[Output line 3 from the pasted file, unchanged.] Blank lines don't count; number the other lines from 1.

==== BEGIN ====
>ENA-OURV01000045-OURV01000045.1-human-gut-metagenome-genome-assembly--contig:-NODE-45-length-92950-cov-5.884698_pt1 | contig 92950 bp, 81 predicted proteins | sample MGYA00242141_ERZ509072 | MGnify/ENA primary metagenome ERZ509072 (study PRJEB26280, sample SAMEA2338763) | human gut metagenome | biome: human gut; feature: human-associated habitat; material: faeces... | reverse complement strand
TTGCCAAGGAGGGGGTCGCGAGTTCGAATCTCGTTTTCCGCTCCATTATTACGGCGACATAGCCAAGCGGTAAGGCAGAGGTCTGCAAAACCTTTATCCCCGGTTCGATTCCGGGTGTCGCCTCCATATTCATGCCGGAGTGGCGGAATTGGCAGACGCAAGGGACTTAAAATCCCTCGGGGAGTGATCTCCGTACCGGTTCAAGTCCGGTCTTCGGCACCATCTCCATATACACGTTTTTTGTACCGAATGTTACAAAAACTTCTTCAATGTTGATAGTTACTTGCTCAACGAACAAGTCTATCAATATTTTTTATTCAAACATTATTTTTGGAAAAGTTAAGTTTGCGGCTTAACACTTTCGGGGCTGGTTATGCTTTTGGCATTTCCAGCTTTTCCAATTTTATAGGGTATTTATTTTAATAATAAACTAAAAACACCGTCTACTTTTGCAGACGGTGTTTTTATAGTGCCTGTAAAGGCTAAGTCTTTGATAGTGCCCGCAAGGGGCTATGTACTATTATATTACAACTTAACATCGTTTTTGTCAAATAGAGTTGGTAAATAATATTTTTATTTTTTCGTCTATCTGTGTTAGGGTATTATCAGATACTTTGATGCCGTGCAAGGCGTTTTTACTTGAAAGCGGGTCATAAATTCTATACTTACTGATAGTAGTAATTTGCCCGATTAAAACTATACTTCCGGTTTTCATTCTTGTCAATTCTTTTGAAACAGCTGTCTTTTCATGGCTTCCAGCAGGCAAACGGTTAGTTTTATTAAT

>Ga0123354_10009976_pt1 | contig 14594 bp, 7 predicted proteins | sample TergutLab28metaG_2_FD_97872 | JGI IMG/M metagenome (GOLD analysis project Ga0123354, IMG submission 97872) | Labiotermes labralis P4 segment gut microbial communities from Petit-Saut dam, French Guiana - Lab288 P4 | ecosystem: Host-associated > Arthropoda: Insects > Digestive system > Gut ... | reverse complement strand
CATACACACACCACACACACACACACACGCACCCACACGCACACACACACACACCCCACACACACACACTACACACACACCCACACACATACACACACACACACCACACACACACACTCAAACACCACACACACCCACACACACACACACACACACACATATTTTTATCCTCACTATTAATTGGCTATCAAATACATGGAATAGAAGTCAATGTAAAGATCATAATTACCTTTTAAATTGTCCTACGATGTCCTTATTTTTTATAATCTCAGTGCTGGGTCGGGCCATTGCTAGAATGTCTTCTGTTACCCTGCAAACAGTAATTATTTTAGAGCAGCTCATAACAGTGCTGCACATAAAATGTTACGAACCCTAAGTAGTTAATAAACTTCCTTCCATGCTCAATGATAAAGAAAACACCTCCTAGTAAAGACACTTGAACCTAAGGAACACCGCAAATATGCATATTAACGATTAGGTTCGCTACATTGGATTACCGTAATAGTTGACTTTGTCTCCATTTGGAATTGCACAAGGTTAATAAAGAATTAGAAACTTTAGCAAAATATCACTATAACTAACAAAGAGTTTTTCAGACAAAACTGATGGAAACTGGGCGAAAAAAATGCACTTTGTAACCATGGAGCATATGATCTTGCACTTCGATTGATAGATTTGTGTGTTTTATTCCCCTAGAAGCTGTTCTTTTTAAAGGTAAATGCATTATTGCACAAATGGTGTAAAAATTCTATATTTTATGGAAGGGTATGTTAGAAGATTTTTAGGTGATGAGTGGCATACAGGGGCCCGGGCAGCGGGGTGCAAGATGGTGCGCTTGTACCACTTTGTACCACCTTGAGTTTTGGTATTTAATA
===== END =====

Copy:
>Ga0123354_10009976_pt1 | contig 14594 bp, 7 predicted proteins | sample TergutLab28metaG_2_FD_97872 | JGI IMG/M metagenome (GOLD analysis project Ga0123354, IMG submission 97872) | Labiotermes labralis P4 segment gut microbial communities from Petit-Saut dam, French Guiana - Lab288 P4 | ecosystem: Host-associated > Arthropoda: Insects > Digestive system > Gut ... | reverse complement strand